β-cryptoxanthin is the other major carotenoid pigment found in lemons. It accumulates in both the peel and juice sacs. The highest concentrations are found in ripe lemons that turn from green to yellow.

The chemical structure of β-cryptoxanthin consists of 40 carbon atoms arranged in rings at each end similar to lutein and zeaxanthin. However, it contains one oxygen atom that differentiates it from the hydrocarbon carotenoids. The oxygen atom causes the bright orange color of β-cryptoxanthin.

β-cryptoxanthin provides some of the yellow-orange hue in lemon juice and accounts for about one-third of the total carotenoid content. It has provitamin A activity in the body and can be converted into vitamin A (retinol).

Minor Carotenoids in Lemons

In addition to the major carotenoids described above, lemons contain small amounts of other carotenoid pigments. These include:

  • Violaxanthin – Yellow pigment and precursor to lutein
  • Neoxanthin – Pale yellow pigment, precursor to violaxanthin
  • α-Carotene – Orange pigment with provitamin A activity
  • β-Carotene – Orange pigment and main provitamin A carotenoid
  • Phytoene – Colorless carotenoid precursor
  • Phytofluene – Colorless carotenoid precursor

These minor carotenoids account for less than 10% of the total carotenoid profile in lemons. However, they contribute to the diversity of colored phytochemicals.

Carotenoid Content Compared to Other Citrus Fruits

The carotenoid composition and concentrations can vary between citrus types. Here is a comparison of the major carotenoids in different citrus fruits (per 100g pulp):

Citrus Fruit Lutein Zeaxanthin β-Cryptoxanthin β-Carotene
Lemons 0.025 mg 0.038 mg 0.060 mg 0.010 mg
Limes 0.033 mg 0.019 mg 0.058 mg 0.005 mg
Oranges 0.115 mg 0.099 mg 0.310 mg 0.059 mg
Grapefruits 0.148 mg 0.080 mg 0.460 mg 0.038 mg
Tangerines 0.085 mg 0.056 mg 0.260 mg 0.034 mg

This comparison shows that oranges and grapefruits tend to be highest in carotenoids among the common citrus fruits. Lemons have moderate amounts while limes have lower carotenoid levels. Each fruit has a distinctive carotenoid profile that gives it unique health benefits.

Changes in Carotenoid Content During Processing

The carotenoid content of lemons can be affected by processing and preservation methods. Here are some typical changes:

  • Juicing lemons causes some loss of carotenoids into the discarded peel.
  • Dehydrating or freeze-drying lemons retains carotenoids well if done properly.
  • Canning or making preserved lemons results in leaching of carotenoids into the brine.
  • Making lemon jam or marmalade reduces carotenoid content due to heat treatment.
  • Thermal pasteurization degrades heat-sensitive carotenoids like β-cryptoxanthin.
  • Making lemon juice concentrate does not affect carotenoids since they are oil-soluble.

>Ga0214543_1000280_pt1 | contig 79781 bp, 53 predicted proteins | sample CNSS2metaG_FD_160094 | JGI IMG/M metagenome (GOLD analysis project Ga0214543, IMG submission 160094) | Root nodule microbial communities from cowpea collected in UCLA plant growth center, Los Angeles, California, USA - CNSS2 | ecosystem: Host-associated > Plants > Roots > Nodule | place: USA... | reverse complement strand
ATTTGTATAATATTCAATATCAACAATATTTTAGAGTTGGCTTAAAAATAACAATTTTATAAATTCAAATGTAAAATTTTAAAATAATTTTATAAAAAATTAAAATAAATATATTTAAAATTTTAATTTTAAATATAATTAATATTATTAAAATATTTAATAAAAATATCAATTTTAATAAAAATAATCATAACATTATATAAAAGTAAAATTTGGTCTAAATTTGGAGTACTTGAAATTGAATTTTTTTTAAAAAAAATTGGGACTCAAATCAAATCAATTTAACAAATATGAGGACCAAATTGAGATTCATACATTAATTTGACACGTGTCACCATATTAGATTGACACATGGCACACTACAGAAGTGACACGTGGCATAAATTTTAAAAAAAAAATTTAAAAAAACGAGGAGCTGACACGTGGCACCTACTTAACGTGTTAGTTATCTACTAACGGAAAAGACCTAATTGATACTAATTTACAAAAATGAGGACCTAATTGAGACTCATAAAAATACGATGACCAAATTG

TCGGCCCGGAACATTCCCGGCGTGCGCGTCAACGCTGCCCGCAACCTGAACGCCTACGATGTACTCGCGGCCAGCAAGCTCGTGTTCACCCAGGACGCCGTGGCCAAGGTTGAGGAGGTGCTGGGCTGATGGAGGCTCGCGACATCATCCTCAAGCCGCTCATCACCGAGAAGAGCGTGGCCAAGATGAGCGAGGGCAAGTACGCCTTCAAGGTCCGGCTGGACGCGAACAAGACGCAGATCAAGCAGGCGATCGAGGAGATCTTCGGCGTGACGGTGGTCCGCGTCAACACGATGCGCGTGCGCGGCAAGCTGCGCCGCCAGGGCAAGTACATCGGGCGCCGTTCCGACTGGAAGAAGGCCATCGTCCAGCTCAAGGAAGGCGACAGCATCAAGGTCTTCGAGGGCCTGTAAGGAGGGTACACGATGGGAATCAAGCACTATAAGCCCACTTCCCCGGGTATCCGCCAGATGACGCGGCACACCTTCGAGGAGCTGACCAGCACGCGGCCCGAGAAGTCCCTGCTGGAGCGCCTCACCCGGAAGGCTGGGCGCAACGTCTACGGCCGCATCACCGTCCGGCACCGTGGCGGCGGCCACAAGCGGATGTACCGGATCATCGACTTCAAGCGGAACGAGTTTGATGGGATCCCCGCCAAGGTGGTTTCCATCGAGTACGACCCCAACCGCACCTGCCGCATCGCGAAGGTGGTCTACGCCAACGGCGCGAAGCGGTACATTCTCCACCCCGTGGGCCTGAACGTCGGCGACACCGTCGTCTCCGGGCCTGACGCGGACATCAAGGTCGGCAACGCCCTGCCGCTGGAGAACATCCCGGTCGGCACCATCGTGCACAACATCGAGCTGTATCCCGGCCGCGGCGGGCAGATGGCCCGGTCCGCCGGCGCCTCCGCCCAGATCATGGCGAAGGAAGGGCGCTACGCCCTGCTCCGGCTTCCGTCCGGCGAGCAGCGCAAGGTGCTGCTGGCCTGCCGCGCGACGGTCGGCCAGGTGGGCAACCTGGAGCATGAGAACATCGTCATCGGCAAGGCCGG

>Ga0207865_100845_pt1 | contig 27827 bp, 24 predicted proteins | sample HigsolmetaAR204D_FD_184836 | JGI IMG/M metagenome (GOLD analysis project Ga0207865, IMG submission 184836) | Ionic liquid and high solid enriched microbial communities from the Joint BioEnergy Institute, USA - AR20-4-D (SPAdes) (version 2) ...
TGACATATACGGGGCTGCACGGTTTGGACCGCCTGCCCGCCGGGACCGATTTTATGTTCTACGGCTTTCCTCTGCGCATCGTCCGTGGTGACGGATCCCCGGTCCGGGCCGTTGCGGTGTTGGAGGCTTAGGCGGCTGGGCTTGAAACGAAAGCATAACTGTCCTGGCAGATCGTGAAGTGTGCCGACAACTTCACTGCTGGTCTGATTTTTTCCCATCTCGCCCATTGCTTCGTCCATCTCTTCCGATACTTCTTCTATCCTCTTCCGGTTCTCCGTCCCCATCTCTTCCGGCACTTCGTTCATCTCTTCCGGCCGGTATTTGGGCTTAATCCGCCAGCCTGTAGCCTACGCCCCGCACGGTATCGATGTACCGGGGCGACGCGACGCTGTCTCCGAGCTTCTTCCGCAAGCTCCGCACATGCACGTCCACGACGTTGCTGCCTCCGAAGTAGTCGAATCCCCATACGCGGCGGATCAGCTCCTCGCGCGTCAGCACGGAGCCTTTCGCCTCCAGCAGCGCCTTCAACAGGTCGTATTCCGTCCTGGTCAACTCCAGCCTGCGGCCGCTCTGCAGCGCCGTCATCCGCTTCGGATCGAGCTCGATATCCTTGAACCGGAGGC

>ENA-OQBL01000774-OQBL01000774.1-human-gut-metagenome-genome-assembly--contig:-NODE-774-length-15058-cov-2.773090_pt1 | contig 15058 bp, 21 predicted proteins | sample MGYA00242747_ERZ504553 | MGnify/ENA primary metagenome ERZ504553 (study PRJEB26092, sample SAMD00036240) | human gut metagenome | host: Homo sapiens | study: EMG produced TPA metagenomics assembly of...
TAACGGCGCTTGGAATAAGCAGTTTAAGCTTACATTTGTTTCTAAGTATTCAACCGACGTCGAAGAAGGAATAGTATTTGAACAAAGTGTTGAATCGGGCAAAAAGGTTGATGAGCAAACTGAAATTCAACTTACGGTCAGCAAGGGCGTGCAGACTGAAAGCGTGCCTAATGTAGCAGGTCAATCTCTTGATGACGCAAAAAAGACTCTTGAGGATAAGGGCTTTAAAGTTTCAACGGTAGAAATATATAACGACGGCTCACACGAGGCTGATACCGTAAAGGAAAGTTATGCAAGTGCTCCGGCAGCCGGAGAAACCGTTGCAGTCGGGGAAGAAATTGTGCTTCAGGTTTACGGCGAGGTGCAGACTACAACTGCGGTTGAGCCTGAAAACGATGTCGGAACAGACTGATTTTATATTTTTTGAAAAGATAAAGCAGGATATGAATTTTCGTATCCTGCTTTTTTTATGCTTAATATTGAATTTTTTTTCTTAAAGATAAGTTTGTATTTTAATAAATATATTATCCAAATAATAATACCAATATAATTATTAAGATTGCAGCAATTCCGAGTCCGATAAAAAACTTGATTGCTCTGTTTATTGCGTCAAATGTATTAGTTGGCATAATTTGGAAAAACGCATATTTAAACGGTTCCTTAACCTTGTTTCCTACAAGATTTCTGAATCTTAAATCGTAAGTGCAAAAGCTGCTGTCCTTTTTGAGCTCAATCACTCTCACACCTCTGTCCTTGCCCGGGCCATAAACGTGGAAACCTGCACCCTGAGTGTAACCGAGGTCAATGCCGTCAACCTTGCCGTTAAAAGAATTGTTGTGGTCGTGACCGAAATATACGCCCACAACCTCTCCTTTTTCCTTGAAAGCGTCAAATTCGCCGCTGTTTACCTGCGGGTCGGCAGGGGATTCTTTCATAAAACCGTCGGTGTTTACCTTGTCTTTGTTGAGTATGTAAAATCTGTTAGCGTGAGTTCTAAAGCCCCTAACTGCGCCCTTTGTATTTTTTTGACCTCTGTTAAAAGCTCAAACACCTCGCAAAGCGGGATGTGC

To maximize the carotenoid content, fresh lemons or frozen lemon juice are ideal. Drying methods can also preserve carotenoids effectively when protected from heat, light, and oxygen.

Health Benefits of Lemon Carotenoids

Here are some of the key health benefits associated with the carotenoid antioxidants found in lemons:

  • Eye health – Lutein and zeaxanthin protect the retina and lower risks of age-related macular degeneration.
  • Immune function – Carotenoids enhance the activity of immune cells and antioxidant defenses.
  • Cancer prevention – Carotenoids exhibit anti-cancer activity by inhibiting cell proliferation and tumor growth.
  • Skin health – Dietary carotenoids can improve skin texture, protect against sunburn, and reduce photodamage.
  • Cardiovascular effects – Carotenoids help prevent LDL oxidation, lower inflammation, and reduce risk of heart disease.
  • Brain health – Higher intakes of lutein and β-cryptoxanthin are linked to better cognitive function in older adults.

Lemons are an excellent dietary source of antioxidant carotenoids that can provide many benefits for protecting health and fighting disease. Eating fresh lemons, adding them to recipes, or drinking lemon water are easy ways to increase your carotenoid intake.


In summary, lemons get their bright yellow color primarily from three carotenoid pigments – lutein, zeaxanthin, and β-cryptoxanthin. These fat-soluble phytochemicals are synthesized by lemon trees and accumulate in the peel and pulp, especially as the fruits ripen. Production of carotenoids in lemons is influenced by light, temperature, maturity, variety, plant health, and other factors. Compared to other citrus fruits, lemons have moderate levels of carotenoids with potential health benefits. The carotenoid content of lemons can decrease during juicing, heating, and other processing but is preserved well by freezing or drying. Maximizing consumption of fresh lemons and lemon juice is the best way to obtain these beneficial phytonutrients that give lemons their yellow color.